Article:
P90 X 2 Reviews – What You Need to Know
It’s been over 15 years since P90X burst onto the fitness scene, promising ripped physiques and chiseled abs. For those who put in the work, not only did P90 X deliver, but it became the benchmark for every muscle workout regime that came after it. We read a lot of P90 X 2 reviews and they are perfect. So in our article is everything you need to know about this amazing exercise program.
P90X2 follows a similar path to P90X. 30-minute workouts remain plus the diet and health advice that really does add value. The difference in P90 X 2 is in the focus of each workout; instead of the ripped physique, P90X2 workout schedule is all about pure athletic ability.
P90X 2 is broken down into 3 phases, with you being the judge of when you’re ready to shift up a gear. Each new phase is basically a trade up in difficulty, training new parts of your body and ensuring you never suffer from that dreaded plateau.
P90X is a great place to start
I’ve got to jump in at this point and mention something important. P90X2 is a heavy exercise workout program, designed for people who really want to get into great shape.
If you’re just starting out, you’re best to begin with P90X to build your strength before jumping into P90X2 workouts. It might take longer, but your body will thank you later.
Equipment Needed For P90X2
Not all this equipment is required, but if you’re serious about gains, then they’ll make your workouts much more effective.
- Pull-up bar – Sure, you can get by with bands, but a bar is the gold standard.
- Dumbbells – I’ve always been a dumbbell guy rather than resistance bands.
- Stability ball – Not strictly needed but just about the best way to achieve a strong core for sports – something P90X2 excels at doing.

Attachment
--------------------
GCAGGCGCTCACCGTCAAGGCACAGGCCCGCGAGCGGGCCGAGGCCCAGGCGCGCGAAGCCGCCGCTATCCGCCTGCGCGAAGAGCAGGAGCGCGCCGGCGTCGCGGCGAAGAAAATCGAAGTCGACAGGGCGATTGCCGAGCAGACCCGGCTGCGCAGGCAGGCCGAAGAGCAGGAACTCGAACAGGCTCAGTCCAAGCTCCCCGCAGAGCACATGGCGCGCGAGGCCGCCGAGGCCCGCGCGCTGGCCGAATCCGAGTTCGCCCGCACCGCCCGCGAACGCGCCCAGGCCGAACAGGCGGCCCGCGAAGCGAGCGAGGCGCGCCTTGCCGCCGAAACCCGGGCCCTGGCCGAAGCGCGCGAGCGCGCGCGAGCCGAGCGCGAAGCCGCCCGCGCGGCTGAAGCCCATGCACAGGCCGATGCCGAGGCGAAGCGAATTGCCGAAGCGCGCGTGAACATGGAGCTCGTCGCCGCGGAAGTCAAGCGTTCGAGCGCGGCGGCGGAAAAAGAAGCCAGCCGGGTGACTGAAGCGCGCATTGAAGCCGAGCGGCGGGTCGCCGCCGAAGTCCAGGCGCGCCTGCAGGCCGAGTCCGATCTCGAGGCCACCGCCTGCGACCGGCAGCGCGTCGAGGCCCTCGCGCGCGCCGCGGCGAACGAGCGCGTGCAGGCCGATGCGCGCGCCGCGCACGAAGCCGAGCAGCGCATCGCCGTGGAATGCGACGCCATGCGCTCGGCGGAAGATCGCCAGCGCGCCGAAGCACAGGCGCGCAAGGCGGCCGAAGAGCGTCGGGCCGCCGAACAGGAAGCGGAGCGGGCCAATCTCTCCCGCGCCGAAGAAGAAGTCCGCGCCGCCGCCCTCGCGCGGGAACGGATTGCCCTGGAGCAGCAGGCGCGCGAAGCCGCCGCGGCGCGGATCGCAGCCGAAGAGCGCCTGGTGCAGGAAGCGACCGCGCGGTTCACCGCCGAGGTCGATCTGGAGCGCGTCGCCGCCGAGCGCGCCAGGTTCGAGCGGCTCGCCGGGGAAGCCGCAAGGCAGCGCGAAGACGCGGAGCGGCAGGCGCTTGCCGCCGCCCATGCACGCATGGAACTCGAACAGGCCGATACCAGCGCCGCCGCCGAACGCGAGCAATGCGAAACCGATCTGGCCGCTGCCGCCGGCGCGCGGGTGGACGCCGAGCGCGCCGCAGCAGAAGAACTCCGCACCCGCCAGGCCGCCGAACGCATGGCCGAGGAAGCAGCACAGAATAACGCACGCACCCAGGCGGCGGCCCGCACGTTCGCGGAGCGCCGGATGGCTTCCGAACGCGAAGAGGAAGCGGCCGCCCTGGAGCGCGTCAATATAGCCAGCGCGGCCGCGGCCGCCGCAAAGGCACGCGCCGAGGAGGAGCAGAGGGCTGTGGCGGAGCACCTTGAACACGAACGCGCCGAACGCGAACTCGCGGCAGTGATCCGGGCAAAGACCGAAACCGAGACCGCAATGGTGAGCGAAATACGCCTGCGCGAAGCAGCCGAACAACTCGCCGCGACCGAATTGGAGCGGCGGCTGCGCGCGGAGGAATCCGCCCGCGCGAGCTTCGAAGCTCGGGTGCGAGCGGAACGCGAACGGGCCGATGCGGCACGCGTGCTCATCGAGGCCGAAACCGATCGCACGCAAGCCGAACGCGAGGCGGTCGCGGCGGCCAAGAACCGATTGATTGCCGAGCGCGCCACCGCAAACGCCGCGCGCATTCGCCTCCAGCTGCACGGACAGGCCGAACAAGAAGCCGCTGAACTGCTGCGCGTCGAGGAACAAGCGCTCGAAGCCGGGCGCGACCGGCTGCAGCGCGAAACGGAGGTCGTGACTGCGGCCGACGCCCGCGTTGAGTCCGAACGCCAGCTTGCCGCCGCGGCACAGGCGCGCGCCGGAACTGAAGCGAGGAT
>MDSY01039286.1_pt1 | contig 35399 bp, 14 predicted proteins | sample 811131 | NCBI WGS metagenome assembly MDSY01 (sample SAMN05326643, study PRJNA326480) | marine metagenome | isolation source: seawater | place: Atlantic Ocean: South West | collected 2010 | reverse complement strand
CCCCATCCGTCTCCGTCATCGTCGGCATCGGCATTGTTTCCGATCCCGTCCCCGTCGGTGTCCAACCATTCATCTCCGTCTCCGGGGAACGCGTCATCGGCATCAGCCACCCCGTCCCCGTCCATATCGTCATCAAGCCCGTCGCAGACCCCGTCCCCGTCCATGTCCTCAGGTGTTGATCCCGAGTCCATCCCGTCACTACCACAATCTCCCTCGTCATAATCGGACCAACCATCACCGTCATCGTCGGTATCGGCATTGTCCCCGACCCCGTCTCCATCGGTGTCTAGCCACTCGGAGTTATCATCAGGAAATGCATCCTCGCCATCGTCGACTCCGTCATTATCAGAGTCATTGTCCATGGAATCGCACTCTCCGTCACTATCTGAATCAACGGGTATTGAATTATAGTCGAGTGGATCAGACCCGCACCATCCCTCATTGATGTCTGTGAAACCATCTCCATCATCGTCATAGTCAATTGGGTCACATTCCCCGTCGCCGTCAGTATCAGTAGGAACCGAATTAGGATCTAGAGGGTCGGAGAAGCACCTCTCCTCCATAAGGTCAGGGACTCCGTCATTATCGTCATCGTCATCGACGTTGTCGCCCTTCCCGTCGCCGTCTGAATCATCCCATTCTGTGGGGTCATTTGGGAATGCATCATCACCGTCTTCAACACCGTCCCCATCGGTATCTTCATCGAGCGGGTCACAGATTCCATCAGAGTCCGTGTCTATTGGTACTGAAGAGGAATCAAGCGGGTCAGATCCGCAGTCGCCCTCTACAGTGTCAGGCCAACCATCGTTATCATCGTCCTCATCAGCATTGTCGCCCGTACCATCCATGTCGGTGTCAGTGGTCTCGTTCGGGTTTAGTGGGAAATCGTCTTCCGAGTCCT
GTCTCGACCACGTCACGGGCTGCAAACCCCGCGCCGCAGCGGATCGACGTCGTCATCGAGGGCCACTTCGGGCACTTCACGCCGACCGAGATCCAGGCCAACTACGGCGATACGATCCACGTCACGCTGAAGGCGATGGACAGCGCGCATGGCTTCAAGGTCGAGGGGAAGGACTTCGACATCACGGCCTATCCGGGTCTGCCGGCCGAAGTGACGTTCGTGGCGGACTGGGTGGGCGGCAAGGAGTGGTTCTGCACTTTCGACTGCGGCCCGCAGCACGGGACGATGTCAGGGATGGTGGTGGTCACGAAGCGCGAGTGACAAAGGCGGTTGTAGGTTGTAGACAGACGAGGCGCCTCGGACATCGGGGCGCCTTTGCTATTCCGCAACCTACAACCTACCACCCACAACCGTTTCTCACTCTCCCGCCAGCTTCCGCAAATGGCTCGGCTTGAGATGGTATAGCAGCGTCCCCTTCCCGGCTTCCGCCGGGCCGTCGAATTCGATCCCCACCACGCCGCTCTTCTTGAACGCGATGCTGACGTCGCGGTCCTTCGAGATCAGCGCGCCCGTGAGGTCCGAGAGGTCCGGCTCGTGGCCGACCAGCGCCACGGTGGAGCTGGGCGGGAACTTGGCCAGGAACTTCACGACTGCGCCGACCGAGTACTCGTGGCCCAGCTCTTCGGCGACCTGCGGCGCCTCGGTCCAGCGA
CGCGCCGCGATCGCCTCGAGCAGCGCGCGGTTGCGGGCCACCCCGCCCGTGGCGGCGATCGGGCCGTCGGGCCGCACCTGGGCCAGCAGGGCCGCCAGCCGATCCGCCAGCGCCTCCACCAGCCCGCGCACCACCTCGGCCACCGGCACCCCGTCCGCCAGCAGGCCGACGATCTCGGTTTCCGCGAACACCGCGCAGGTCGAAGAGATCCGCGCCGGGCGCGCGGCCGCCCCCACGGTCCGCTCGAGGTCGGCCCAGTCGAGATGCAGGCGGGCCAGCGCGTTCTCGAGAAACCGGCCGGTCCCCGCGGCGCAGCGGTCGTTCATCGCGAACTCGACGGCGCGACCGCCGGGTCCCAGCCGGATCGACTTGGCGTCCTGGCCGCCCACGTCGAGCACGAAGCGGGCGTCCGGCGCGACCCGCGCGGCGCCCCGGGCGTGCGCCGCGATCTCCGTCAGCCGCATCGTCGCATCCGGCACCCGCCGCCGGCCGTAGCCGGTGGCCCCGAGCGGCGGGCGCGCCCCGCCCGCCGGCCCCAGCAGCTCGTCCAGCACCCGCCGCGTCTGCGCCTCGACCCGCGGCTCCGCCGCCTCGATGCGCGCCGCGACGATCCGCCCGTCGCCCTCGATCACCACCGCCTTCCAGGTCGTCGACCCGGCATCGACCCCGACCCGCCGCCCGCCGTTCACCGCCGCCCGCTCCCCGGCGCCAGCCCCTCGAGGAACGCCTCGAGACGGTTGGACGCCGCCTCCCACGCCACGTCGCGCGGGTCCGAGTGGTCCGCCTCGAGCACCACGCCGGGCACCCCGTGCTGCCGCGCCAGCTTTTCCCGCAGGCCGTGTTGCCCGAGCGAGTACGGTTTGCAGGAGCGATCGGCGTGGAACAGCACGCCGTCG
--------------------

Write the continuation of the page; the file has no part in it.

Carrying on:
The Three Phases of P90X2
Phase 1 – Getting the foundation right
Phase one is really all about getting you acquainted with the P90 X2 workout style. You’ll soon learn most of the warm-up moves, which stay pretty much constant throughout the regime.
One positive I’ve always found in both P90X and X2 is that the warm-ups really do help you become supple. I know what you’re thinking, everyone wants size and strength, but the P90X2 warm-ups really help to improve how your muscles feel.
There are 7 workouts in total across phase 1. It’s carefully split up so that you workout hard 4 out of 7 days of the week, with a rest period between to allow for muscle development. Day 7 is called the Ab Ripper workout and is designed to fit in and around the other 6 days. This kind of flexibility is what makes P90 X2 unique – you can mix and match to find out the regime that delivers for you.
Personally, I tend to sprinkle the Ab Ripper workout throughout the month. Sometimes I just use it to avoid overtraining and concentrate on something else for a day. I’ve also found the Yoga day helpful for this too. It really helps to avoid injury whilst still giving you a training day to work towards.
I worked through phase one in about 4 weeks. Having said that, I’m a fit guy who has experience with P90X already, so moving on was easy. If you feel you need another week or two, then run with it.
At the end of the day, you do you – that’s what P90X2 is all about.
Phase 2 – Building out strength